Unfortunately, there are solid and even great stories out there that will never be sold in a bookstore near you or me if an author relies on traditional methods of publication. But self-publishing has a huge stigma. Many readers aren’t inclined to purchase a story that doesn’t seem to have been vetted in any way. It can be difficult to judge a self-published work, especially without stellar buzz (not to mention an excerpt to sample or facts to Google). And even with excerpts available, a perusal of the first page will tell a reader all she has to know.

However, I think the scenario might also depend on who is doing the self-publishing, and in what context. Many niche genres develop tight-knit communities among readers and authors. If an author with a quality product were to be an active part of such a community, might that alter our perception of the author’s work? Might we be more willing to take a chance on such an author?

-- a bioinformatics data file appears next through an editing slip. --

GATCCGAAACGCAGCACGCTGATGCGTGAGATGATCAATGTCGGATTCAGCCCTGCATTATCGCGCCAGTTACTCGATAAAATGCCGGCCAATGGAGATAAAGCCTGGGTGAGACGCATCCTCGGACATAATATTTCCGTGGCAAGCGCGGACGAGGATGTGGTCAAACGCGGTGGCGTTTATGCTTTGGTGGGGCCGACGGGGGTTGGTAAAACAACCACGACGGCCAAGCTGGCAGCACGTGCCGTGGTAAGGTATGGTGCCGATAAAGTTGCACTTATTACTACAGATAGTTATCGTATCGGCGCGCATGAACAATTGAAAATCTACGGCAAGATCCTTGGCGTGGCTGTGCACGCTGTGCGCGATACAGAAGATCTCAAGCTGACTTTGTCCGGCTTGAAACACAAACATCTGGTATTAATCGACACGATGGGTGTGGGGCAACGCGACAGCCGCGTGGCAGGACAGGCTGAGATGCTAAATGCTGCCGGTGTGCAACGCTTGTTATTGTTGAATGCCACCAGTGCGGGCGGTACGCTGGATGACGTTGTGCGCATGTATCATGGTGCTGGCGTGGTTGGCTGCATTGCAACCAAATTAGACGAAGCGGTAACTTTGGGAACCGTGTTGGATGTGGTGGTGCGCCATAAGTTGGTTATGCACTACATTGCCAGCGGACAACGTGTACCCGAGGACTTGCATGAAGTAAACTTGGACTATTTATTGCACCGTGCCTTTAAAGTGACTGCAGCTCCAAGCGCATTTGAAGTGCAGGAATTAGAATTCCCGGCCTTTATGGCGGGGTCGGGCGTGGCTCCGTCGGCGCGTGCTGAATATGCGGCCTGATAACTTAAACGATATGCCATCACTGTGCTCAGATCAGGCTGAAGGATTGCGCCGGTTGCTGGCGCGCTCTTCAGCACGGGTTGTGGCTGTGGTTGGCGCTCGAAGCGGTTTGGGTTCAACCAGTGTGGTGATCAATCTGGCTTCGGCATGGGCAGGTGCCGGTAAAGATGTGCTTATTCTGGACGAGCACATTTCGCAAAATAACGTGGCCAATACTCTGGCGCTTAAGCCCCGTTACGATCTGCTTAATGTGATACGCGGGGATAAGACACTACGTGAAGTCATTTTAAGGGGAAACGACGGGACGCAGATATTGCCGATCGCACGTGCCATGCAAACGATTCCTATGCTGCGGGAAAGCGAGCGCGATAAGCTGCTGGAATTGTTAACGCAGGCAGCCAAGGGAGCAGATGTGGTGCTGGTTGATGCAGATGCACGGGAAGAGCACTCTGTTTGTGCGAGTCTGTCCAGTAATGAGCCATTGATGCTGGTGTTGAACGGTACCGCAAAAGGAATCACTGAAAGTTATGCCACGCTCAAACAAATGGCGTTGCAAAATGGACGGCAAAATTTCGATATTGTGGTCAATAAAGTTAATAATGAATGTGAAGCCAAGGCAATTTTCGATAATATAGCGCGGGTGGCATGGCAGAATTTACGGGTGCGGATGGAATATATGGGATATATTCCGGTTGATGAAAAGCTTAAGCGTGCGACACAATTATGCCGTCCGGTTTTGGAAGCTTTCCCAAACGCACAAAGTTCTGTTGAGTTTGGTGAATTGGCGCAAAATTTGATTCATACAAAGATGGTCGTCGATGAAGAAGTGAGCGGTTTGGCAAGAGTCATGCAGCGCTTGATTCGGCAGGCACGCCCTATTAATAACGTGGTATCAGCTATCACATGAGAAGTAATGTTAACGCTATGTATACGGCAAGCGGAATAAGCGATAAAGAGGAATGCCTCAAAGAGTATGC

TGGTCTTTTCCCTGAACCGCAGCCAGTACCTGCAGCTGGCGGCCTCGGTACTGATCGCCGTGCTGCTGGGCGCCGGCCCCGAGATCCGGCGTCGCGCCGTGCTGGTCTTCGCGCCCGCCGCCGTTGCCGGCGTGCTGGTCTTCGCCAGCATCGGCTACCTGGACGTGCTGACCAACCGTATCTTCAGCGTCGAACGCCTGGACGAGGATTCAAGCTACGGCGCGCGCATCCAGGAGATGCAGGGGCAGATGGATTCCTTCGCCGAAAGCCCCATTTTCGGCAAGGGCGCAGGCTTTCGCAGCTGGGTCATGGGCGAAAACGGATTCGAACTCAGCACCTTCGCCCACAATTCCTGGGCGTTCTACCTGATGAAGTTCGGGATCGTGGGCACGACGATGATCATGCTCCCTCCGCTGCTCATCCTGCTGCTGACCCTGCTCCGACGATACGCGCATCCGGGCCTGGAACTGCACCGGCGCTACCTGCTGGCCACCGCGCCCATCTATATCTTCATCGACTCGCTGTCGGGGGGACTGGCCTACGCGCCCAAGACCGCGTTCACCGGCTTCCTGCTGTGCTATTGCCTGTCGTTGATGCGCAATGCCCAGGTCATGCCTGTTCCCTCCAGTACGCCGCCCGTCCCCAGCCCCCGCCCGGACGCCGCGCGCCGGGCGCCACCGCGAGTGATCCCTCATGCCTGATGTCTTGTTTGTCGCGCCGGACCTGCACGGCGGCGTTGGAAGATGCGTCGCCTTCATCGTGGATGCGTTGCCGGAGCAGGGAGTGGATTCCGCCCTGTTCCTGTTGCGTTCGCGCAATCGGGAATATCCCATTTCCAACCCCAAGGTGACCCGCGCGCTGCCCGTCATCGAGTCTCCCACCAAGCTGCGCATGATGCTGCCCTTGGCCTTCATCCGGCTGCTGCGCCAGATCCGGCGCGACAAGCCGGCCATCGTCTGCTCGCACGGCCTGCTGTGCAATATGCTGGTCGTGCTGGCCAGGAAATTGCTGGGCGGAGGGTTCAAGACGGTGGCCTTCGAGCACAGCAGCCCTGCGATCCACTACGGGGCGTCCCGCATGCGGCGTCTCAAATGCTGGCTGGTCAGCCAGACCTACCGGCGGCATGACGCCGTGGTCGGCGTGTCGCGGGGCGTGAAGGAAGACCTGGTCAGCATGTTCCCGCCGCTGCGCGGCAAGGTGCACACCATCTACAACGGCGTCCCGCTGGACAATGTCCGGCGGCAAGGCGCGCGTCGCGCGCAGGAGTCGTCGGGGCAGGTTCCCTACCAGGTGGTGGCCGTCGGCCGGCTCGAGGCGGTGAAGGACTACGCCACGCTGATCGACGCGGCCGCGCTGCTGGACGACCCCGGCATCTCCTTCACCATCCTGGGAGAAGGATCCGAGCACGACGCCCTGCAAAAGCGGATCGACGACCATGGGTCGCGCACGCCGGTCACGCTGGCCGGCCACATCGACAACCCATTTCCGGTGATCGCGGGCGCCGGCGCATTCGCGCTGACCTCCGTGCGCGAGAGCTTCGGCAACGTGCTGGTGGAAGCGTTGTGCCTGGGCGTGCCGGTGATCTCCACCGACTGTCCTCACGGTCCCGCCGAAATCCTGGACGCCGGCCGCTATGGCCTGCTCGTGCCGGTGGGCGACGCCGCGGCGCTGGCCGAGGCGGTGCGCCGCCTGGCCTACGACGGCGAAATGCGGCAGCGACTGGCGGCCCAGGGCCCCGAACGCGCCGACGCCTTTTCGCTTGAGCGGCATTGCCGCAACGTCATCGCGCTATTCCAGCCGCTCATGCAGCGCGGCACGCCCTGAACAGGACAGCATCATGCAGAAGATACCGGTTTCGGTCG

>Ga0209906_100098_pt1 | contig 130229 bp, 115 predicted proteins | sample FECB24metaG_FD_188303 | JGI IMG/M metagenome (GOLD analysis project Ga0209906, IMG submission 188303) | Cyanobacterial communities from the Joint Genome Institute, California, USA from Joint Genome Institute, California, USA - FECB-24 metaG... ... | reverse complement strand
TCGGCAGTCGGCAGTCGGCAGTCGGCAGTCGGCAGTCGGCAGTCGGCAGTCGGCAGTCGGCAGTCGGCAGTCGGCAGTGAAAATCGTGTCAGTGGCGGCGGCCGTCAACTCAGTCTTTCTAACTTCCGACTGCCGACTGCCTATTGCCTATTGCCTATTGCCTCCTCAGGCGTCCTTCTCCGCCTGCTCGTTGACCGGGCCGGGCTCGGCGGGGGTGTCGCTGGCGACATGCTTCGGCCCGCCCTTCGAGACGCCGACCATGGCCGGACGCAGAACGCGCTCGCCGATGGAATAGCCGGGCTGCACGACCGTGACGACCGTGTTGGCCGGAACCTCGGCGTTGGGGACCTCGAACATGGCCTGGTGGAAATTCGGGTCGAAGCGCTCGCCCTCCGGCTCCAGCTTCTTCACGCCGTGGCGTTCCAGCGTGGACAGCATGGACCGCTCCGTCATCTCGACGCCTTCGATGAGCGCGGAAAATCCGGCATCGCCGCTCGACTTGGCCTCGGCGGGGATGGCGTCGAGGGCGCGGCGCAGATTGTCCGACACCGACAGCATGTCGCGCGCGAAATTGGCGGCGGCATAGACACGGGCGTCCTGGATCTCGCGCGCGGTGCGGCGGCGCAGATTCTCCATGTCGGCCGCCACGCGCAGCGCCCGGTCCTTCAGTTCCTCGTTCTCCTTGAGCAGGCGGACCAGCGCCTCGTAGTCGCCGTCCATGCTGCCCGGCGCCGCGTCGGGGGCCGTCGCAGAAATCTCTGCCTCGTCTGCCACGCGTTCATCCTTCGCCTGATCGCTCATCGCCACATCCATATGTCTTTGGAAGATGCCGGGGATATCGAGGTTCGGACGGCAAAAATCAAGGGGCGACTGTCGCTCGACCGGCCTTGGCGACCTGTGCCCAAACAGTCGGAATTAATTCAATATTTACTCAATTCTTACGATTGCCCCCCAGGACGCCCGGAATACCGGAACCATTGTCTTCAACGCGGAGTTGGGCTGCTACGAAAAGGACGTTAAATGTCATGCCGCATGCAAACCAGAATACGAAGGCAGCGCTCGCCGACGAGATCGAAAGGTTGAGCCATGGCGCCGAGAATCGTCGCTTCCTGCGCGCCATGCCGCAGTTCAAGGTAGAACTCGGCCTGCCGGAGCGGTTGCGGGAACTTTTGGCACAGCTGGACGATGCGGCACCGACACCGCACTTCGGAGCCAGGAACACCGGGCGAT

In other words, if such an author demonstrated proof in other ways of her ability to write and entertain, such as a platform, blogging, tweeting, articles, etc., and became a known entity in said community, might that be a decent predictor of her storytelling ability?

Let’s entertain the idea for a moment that a number of authors are making books available to the community. If readers are the ones deciding on which books succeed and which fail to profit, this dynamic could even approach the equivalent of a publisher endorsement/validation of the authors work. Few readers will read poor quality books, even for free, hence, the readers would become the gatekeepers (albeit on a much smaller scale than traditional publishing). For established authors dropped by publishers, such a strategy could mean connecting future books directly with the consumers.